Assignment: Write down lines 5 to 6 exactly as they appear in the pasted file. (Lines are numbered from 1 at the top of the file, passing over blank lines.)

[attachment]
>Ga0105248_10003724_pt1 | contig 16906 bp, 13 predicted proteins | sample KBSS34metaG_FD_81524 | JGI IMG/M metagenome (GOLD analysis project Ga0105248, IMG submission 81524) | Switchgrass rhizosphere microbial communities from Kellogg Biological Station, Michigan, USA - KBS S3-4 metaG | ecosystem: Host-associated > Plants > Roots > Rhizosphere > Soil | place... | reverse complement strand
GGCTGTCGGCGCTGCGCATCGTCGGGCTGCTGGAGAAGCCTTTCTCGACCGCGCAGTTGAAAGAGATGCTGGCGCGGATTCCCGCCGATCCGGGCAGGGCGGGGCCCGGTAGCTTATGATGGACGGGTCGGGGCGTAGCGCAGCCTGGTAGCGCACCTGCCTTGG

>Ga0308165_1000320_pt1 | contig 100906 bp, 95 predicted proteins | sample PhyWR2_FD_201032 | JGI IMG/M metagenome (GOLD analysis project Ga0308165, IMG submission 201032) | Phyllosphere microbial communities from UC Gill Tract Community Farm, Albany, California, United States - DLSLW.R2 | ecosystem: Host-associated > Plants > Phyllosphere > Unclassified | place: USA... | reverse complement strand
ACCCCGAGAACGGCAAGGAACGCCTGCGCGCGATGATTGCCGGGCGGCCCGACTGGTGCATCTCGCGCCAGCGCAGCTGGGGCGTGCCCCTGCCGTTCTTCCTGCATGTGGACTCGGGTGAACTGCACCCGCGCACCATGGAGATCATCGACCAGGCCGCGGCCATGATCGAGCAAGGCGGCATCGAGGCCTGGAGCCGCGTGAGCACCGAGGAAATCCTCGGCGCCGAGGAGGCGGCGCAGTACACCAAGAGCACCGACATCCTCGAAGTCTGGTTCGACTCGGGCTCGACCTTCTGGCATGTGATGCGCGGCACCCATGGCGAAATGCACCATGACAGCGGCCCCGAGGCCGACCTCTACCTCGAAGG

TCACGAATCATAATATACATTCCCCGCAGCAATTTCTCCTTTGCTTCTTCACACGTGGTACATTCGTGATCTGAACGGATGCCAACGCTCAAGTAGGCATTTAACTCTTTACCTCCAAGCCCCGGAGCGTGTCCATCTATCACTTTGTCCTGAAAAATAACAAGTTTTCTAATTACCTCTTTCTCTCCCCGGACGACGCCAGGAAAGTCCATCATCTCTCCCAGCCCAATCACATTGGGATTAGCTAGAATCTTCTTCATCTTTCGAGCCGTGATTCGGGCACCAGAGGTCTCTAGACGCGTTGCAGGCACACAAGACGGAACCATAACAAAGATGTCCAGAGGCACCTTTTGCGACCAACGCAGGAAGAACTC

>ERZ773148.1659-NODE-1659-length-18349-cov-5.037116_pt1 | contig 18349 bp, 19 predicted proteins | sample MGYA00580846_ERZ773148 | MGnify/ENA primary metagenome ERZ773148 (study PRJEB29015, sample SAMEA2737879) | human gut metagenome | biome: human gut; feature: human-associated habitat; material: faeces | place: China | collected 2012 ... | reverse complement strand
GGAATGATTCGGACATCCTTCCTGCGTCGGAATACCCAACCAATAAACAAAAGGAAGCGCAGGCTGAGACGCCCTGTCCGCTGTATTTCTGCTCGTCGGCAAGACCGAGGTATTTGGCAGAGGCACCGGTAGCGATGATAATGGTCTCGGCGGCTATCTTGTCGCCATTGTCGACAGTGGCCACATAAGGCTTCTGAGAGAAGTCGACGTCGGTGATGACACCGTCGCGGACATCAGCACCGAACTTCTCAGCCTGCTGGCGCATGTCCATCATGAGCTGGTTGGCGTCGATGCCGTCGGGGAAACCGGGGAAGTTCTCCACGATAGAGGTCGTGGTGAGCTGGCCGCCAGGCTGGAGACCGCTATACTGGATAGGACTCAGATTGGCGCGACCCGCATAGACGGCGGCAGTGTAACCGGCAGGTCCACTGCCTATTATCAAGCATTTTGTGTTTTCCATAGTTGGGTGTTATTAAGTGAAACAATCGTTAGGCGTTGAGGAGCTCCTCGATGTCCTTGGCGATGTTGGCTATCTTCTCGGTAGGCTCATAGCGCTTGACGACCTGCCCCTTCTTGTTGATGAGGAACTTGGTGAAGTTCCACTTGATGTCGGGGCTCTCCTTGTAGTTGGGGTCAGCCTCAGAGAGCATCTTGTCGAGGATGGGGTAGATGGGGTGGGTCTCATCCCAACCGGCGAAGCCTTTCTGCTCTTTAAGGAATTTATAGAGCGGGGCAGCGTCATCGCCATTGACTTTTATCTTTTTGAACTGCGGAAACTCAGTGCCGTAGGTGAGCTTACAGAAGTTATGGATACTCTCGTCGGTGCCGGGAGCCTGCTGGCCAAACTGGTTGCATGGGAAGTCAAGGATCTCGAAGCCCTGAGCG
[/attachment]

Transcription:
TCACGAATCATAATATACATTCCCCGCAGCAATTTCTCCTTTGCTTCTTCACACGTGGTACATTCGTGATCTGAACGGATGCCAACGCTCAAGTAGGCATTTAACTCTTTACCTCCAAGCCCCGGAGCGTGTCCATCTATCACTTTGTCCTGAAAAATAACAAGTTTTCTAATTACCTCTTTCTCTCCCCGGACGACGCCAGGAAAGTCCATCATCTCTCCCAGCCCAATCACATTGGGATTAGCTAGAATCTTCTTCATCTTTCGAGCCGTGATTCGGGCACCAGAGGTCTCTAGACGCGTTGCAGGCACACAAGACGGAACCATAACAAAGATGTCCAGAGGCACCTTTTGCGACCAACGCAGGAAGAACTC

>ERZ773148.1659-NODE-1659-length-18349-cov-5.037116_pt1 | contig 18349 bp, 19 predicted proteins | sample MGYA00580846_ERZ773148 | MGnify/ENA primary metagenome ERZ773148 (study PRJEB29015, sample SAMEA2737879) | human gut metagenome | biome: human gut; feature: human-associated habitat; material: faeces | place: China | collected 2012 ... | reverse complement strand